9) The emotional ‘wobbles’

There’s an element of ‘heat of the moment’ about this particular blog, given how I’m feeling as I write it, but maybe it’s the best time to do so.

The ‘wobbles’ is a term I’ve become more familiar with since being widowed – it’s used by the grieving fraternity to describe those moments where emotionally things get the better of you and you have an undefined period of time struggling on various levels to cope with what’s happening. All very natural, but not all that pleasant.

I’ve had a few of them, it goes without saying. Usually they don’t last that long and they tend to happen when I’m on my own. I just sort myself out, imagine Nicola telling me to pull myself together and get on with doing something else. Sometimes they last a bit longer and hit me like a steam train. You could apply the latter description to my last 24 hours.

I was actually writing a different blog post last night, which I’ll now put up another time. In the process of doing so I was seeking some photos to attach to it, and found myself watching a video I’d taken while Nicola and I were on a city break in Budapest four years ago.

It was a pretty innocuous sightseeing-type video – we were passengers on a hillside tram ascending above the city and I was filming the view, as you do.

But it was the last three seconds of the minute-long video that knocked me for six. I’d panned the camera round to where Nicola was sat and initially she wasn’t looking at it. Then she turned, saw me filming her, and sprouted into one her cheerful smiles and waved at the camera, saying ‘hi!’. Then the video stops, freeze-framed on this beautiful, bubbly, smiling lady in a pose I so often saw her in and looking straight at me.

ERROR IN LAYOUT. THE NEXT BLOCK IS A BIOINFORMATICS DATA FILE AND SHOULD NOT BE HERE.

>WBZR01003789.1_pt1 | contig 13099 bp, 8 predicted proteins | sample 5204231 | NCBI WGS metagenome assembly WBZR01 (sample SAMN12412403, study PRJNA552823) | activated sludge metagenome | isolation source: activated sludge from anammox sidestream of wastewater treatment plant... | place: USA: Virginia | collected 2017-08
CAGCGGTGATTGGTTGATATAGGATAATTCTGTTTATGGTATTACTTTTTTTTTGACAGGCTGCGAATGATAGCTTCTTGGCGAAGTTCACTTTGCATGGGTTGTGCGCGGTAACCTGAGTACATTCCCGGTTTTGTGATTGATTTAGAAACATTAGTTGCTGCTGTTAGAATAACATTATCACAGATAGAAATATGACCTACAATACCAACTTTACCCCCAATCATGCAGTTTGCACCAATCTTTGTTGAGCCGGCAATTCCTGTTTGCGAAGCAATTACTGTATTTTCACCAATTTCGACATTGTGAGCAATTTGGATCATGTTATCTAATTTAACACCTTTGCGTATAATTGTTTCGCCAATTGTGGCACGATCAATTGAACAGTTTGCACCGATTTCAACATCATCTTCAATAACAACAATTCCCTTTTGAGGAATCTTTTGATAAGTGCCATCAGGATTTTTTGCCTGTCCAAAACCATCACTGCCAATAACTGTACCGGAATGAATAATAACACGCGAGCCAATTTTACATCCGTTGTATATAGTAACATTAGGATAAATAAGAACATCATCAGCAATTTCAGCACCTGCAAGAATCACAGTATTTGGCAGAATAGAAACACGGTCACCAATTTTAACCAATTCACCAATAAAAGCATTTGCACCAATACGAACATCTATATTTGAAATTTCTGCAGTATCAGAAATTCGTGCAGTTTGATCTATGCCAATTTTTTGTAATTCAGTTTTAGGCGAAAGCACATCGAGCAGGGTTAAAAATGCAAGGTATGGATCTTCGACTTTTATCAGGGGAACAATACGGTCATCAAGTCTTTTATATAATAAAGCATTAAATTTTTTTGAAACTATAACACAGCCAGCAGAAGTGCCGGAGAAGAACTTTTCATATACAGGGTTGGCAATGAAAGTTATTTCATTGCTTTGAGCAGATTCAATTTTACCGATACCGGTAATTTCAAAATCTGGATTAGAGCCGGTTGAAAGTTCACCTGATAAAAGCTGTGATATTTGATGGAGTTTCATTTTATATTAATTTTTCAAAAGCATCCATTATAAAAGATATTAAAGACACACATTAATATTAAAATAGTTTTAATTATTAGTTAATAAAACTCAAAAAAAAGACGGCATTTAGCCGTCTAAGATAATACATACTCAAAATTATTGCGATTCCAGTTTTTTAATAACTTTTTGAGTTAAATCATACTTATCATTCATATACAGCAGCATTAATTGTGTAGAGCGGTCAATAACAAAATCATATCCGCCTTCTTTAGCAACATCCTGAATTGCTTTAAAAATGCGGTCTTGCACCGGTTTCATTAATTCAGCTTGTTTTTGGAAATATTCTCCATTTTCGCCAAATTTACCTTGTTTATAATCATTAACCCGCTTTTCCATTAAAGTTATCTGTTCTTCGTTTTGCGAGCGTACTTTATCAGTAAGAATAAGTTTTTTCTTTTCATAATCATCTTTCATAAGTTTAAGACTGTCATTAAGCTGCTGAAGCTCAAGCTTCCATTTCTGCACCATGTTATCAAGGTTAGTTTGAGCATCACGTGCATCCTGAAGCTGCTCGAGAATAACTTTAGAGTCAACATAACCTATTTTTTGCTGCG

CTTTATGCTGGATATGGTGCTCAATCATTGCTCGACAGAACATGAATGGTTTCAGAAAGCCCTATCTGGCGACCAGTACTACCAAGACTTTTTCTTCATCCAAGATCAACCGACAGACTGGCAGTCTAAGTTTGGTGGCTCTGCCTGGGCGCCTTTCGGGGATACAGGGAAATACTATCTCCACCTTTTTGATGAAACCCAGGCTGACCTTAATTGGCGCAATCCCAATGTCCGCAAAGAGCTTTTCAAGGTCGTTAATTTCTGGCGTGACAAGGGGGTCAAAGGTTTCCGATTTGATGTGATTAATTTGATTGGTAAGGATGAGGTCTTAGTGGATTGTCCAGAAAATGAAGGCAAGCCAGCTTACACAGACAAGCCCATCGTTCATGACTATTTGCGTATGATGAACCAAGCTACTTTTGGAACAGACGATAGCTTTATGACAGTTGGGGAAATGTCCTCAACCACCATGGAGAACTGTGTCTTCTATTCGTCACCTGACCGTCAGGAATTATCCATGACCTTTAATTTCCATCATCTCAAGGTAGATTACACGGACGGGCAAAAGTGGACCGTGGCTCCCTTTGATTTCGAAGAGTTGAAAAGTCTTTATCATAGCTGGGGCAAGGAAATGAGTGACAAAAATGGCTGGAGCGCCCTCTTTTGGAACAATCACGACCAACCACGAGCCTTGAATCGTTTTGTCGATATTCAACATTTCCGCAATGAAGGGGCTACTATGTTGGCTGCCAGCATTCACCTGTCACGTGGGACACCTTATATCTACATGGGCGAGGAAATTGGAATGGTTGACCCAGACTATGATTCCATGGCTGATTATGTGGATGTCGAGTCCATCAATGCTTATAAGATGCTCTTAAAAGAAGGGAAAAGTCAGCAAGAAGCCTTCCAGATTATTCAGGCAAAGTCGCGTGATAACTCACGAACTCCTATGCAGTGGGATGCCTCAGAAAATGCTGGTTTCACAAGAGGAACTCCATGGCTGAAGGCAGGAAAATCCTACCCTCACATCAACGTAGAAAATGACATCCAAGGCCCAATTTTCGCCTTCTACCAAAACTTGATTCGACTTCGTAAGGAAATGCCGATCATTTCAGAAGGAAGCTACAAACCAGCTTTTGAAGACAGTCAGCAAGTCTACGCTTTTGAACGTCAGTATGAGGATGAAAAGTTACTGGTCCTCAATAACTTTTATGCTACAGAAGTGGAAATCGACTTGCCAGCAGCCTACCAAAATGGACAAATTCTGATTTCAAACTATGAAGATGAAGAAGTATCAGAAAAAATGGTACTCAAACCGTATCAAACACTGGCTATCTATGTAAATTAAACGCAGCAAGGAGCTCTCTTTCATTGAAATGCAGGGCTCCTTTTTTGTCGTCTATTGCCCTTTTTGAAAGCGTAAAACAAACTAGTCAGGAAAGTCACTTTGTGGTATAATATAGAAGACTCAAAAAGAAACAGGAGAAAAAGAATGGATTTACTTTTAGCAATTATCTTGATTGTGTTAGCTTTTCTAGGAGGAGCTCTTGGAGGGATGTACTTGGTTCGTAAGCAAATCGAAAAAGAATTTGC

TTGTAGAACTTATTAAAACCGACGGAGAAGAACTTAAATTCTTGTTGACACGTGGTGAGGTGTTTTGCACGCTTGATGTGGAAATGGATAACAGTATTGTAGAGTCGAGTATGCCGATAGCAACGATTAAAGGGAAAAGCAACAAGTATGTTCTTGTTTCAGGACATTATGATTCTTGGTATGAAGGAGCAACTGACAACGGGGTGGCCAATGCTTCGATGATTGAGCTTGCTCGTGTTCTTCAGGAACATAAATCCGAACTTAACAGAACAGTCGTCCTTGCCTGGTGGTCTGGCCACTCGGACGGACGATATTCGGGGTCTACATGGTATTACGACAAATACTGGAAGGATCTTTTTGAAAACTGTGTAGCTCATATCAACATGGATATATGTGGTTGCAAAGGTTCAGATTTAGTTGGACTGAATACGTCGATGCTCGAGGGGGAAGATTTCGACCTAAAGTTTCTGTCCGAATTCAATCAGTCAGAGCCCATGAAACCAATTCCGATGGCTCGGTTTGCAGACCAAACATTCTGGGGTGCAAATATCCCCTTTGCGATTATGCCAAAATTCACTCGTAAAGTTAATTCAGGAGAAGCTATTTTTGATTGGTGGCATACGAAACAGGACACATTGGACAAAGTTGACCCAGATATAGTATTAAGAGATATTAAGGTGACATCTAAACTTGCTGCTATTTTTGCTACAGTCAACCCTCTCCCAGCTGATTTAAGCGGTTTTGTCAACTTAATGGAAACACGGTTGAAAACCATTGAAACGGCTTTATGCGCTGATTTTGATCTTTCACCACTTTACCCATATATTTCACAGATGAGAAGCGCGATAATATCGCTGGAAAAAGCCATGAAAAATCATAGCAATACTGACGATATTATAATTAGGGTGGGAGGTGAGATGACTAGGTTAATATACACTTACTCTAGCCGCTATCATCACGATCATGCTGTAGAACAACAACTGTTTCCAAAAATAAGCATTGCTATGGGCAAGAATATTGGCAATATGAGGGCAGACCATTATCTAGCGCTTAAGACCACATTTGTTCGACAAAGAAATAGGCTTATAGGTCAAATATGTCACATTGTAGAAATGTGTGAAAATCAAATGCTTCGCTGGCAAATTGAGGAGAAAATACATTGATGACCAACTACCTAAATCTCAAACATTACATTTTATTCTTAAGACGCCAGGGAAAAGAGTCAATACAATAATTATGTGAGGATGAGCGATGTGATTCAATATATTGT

It broke me.

I’ve viewed lots of videos and photos featuring Nicola in recent weeks and whilst they’re sad in the sense that we’re looking back at a time when she was alive and we long for her to be still with us, they’re also a comfort because they’re just a brief reminder of her personality, what she sounds like, and so on.

But for some reason this just felt different. I think the fact I wasn’t expecting it played a part – I can’t remember why I watched that particular video, nor why I watched it to the end given it wasn’t all that interesting, but those final few seconds were enough to unload a torrent of emotion that in the ten weeks since Nicola died I’ve not quite matched, albeit I’ve come close.